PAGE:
By Alison Willmore | Indiewire March 7, 2014 at 11:54AM
Alex Gibney is astoundingly prolific. The Oscar-winning documentarian isn't just turning out films at a regular clip of two to three a year, he's also found time for television projects -- like the new CNN series "Death Row Stories," which he executive produced with Robert Redford.
The eight-part docuseries, one of two Redford is debuting on the news channel this week, premieres this Sunday, March 9th at 9pm and explores questions about the death penalty and the justice system, with each episode unraveling a different capital murder case. Susan Sarandon, who won an Oscar herself for her role as death row minister Sister Helen Prejean in "Dead Man Walking," will serve as narrator.
So, how does Gibney do it? Indiewire caught up with the filmmaker in January to ask him about "Death Row Stories."
What's your involvement in the new series?
I came to it because I'd been getting some really interesting stories that I was thinking about doing as feature docs, and they all seemed to be centering around the same issue. And I thought, wouldn't it be fantastic to do a series? That's what got me started, and then the thing was, "How can we come up with a series that has a certain look and a certain feel?" I got together with some very talented people, and my job is to set a kind of look and style and narrative approach, and then let these super-talented people execute it.
What's it going to look like?
A lot of these stories, in a way, are mystery stories. They focus on the death penalty and how justice is unfairly applied, and how the system doesn't know how to correct its own mistakes. They're also murder mysteries, in a way, so in style they're intended to be kind of like film noir, in the sense that each location has a certain character. The character of the place ends up being quite important to the story, particularly in terms of how we tell it in visual terms.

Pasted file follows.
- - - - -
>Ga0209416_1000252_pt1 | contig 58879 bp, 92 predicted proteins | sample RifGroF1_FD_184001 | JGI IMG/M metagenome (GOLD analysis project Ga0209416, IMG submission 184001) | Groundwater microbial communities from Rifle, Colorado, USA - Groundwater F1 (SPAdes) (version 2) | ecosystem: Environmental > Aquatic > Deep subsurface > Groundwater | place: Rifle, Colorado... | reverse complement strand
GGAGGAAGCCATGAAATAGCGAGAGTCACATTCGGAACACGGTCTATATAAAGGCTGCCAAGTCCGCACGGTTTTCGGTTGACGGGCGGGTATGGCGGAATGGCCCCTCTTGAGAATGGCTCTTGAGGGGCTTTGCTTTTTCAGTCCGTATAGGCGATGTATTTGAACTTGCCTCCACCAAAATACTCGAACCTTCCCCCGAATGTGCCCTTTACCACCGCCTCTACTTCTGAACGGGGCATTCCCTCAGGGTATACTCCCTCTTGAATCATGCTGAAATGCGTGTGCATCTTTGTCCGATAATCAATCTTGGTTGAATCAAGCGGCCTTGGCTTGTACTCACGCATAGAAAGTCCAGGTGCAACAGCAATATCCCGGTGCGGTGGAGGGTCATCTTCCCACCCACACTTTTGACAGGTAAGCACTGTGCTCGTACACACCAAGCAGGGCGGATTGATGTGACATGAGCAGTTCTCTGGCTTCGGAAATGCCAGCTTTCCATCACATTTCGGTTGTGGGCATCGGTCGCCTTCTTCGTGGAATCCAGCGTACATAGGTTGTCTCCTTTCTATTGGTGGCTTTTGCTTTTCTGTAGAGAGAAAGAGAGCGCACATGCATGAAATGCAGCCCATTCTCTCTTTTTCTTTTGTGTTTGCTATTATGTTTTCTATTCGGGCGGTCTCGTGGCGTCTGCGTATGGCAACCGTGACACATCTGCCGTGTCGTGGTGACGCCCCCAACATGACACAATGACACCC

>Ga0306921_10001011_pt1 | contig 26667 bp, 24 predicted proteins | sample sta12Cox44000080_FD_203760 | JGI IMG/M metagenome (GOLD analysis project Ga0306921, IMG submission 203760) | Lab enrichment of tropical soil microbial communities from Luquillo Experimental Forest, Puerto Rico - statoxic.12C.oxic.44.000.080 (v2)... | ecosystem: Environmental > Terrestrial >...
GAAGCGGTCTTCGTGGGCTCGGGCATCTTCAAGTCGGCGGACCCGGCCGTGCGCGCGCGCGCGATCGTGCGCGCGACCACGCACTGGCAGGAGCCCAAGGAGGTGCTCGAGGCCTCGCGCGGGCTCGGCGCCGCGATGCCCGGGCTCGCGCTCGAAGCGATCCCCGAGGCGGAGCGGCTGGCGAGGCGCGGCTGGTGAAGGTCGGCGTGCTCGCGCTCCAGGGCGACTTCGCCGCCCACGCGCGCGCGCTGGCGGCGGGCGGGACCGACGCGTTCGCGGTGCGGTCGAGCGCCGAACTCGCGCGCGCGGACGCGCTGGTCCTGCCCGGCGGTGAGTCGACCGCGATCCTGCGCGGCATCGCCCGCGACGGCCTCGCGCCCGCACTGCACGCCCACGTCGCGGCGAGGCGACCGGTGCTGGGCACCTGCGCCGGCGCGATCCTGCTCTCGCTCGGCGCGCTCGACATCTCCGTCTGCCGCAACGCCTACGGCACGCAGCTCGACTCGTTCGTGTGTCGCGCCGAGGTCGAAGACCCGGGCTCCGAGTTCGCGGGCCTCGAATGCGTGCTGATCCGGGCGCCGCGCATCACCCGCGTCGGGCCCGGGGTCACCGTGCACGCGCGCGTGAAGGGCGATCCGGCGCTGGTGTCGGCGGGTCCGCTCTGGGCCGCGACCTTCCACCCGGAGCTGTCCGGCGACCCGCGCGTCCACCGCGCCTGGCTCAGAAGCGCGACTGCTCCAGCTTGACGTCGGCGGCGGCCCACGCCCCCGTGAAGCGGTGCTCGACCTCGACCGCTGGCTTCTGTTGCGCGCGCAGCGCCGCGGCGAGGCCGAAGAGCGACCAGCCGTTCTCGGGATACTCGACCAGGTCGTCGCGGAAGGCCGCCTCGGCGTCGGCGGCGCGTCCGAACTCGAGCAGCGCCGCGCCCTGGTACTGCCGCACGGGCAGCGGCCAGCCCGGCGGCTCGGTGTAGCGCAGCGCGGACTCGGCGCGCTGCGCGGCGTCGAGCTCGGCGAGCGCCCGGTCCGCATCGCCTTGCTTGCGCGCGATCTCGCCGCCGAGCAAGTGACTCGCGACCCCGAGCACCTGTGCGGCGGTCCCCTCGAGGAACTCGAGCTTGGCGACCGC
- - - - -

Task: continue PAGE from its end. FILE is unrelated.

Do you see this as a series with an activist bent, about miscarriages of justice?
The first thing I can say about it is that it's a series of great crime stories, so that in and of itself is important. But I think themes emerge, and one is that the system itself is badly broken. That, I think, is something that we have to recognize, and in part, it's because it's not a particular story, but a series of stories, and they seem to have the same kind of pattern. That should teach us something. It has a point of view, let's put it that way.
How did you find all of these cases?
Some, like I said, came to me as feature docs initially. Then we went looking for other ones to see what would be interesting stories that might examine this idea. We found some really good ones -- ones that happened a long time ago, and one that's very contemporary, which relates to the election that's going to happen for governor in Colorado. It's all going to be a kind of referendum on whether we should kill people.
You've been reliably prolific over the years -- you just had a new doc, "Finding Fela!," at Sundance. How do you manage to balance so many projects?
It's hard, but one of the things that's been a great boon to us is that we got an investment from a company called Content Media, and that allowed me to expand my core group, to hire some people to help really run the show in a way that took a lot of the pressure off of me. I'm a director, but I'm also a producer, and I produce for a lot of people. One of the things I learned as a producer was that if you hire really talented people who are better than you are, then sometimes good things can happen, and you can do a lot more things than you would otherwise be able to imagine.
Does having a project at CNN shape your approach in a particular way?
We went to CNN and said, "This is what we want to do, are you interested?" We weren't trying to marry something to the CNN style. We went to them and said, "This is what we want to do, do you want to do it with us?" And they said yes, so that's always a good sign for me.